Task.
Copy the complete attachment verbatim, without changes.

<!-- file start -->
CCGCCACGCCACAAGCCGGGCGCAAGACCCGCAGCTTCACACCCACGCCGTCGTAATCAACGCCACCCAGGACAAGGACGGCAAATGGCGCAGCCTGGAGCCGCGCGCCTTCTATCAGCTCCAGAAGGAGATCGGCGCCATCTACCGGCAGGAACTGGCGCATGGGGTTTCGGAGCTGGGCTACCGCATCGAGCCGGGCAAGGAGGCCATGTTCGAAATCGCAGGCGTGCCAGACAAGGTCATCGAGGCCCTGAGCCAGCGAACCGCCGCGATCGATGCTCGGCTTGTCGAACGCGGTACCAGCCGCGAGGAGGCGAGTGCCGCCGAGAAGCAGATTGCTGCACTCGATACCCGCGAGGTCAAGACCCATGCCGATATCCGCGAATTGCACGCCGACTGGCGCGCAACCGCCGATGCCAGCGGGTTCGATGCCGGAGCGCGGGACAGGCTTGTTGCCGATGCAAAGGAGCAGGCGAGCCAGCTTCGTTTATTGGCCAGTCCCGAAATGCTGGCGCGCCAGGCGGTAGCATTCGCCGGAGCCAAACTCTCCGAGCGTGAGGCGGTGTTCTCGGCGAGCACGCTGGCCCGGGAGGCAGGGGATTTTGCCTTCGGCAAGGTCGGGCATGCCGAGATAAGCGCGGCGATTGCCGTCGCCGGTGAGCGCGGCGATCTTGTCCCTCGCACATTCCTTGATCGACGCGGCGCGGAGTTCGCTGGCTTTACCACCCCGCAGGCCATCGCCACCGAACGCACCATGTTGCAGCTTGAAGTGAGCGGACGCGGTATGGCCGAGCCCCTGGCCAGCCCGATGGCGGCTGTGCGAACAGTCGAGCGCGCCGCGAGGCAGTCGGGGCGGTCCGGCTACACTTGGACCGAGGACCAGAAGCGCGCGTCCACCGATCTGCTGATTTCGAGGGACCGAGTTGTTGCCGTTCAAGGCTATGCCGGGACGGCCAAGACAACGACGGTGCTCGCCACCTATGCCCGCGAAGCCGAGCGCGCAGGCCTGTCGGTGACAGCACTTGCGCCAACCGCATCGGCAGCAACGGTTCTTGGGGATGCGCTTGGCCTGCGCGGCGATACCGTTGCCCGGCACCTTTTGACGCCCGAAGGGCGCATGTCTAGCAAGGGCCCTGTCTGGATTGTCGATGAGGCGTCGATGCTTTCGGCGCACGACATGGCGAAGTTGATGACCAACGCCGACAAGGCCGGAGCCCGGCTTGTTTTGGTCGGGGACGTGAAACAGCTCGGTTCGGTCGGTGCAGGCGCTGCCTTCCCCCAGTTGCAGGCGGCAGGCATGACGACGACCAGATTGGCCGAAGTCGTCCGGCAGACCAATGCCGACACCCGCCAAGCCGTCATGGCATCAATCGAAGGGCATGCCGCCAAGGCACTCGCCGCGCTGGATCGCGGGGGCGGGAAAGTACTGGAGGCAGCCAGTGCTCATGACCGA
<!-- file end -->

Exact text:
CCGCCACGCCACAAGCCGGGCGCAAGACCCGCAGCTTCACACCCACGCCGTCGTAATCAACGCCACCCAGGACAAGGACGGCAAATGGCGCAGCCTGGAGCCGCGCGCCTTCTATCAGCTCCAGAAGGAGATCGGCGCCATCTACCGGCAGGAACTGGCGCATGGGGTTTCGGAGCTGGGCTACCGCATCGAGCCGGGCAAGGAGGCCATGTTCGAAATCGCAGGCGTGCCAGACAAGGTCATCGAGGCCCTGAGCCAGCGAACCGCCGCGATCGATGCTCGGCTTGTCGAACGCGGTACCAGCCGCGAGGAGGCGAGTGCCGCCGAGAAGCAGATTGCTGCACTCGATACCCGCGAGGTCAAGACCCATGCCGATATCCGCGAATTGCACGCCGACTGGCGCGCAACCGCCGATGCCAGCGGGTTCGATGCCGGAGCGCGGGACAGGCTTGTTGCCGATGCAAAGGAGCAGGCGAGCCAGCTTCGTTTATTGGCCAGTCCCGAAATGCTGGCGCGCCAGGCGGTAGCATTCGCCGGAGCCAAACTCTCCGAGCGTGAGGCGGTGTTCTCGGCGAGCACGCTGGCCCGGGAGGCAGGGGATTTTGCCTTCGGCAAGGTCGGGCATGCCGAGATAAGCGCGGCGATTGCCGTCGCCGGTGAGCGCGGCGATCTTGTCCCTCGCACATTCCTTGATCGACGCGGCGCGGAGTTCGCTGGCTTTACCACCCCGCAGGCCATCGCCACCGAACGCACCATGTTGCAGCTTGAAGTGAGCGGACGCGGTATGGCCGAGCCCCTGGCCAGCCCGATGGCGGCTGTGCGAACAGTCGAGCGCGCCGCGAGGCAGTCGGGGCGGTCCGGCTACACTTGGACCGAGGACCAGAAGCGCGCGTCCACCGATCTGCTGATTTCGAGGGACCGAGTTGTTGCCGTTCAAGGCTATGCCGGGACGGCCAAGACAACGACGGTGCTCGCCACCTATGCCCGCGAAGCCGAGCGCGCAGGCCTGTCGGTGACAGCACTTGCGCCAACCGCATCGGCAGCAACGGTTCTTGGGGATGCGCTTGGCCTGCGCGGCGATACCGTTGCCCGGCACCTTTTGACGCCCGAAGGGCGCATGTCTAGCAAGGGCCCTGTCTGGATTGTCGATGAGGCGTCGATGCTTTCGGCGCACGACATGGCGAAGTTGATGACCAACGCCGACAAGGCCGGAGCCCGGCTTGTTTTGGTCGGGGACGTGAAACAGCTCGGTTCGGTCGGTGCAGGCGCTGCCTTCCCCCAGTTGCAGGCGGCAGGCATGACGACGACCAGATTGGCCGAAGTCGTCCGGCAGACCAATGCCGACACCCGCCAAGCCGTCATGGCATCAATCGAAGGGCATGCCGCCAAGGCACTCGCCGCGCTGGATCGCGGGGGCGGGAAAGTACTGGAGGCAGCCAGTGCTCATGACCGA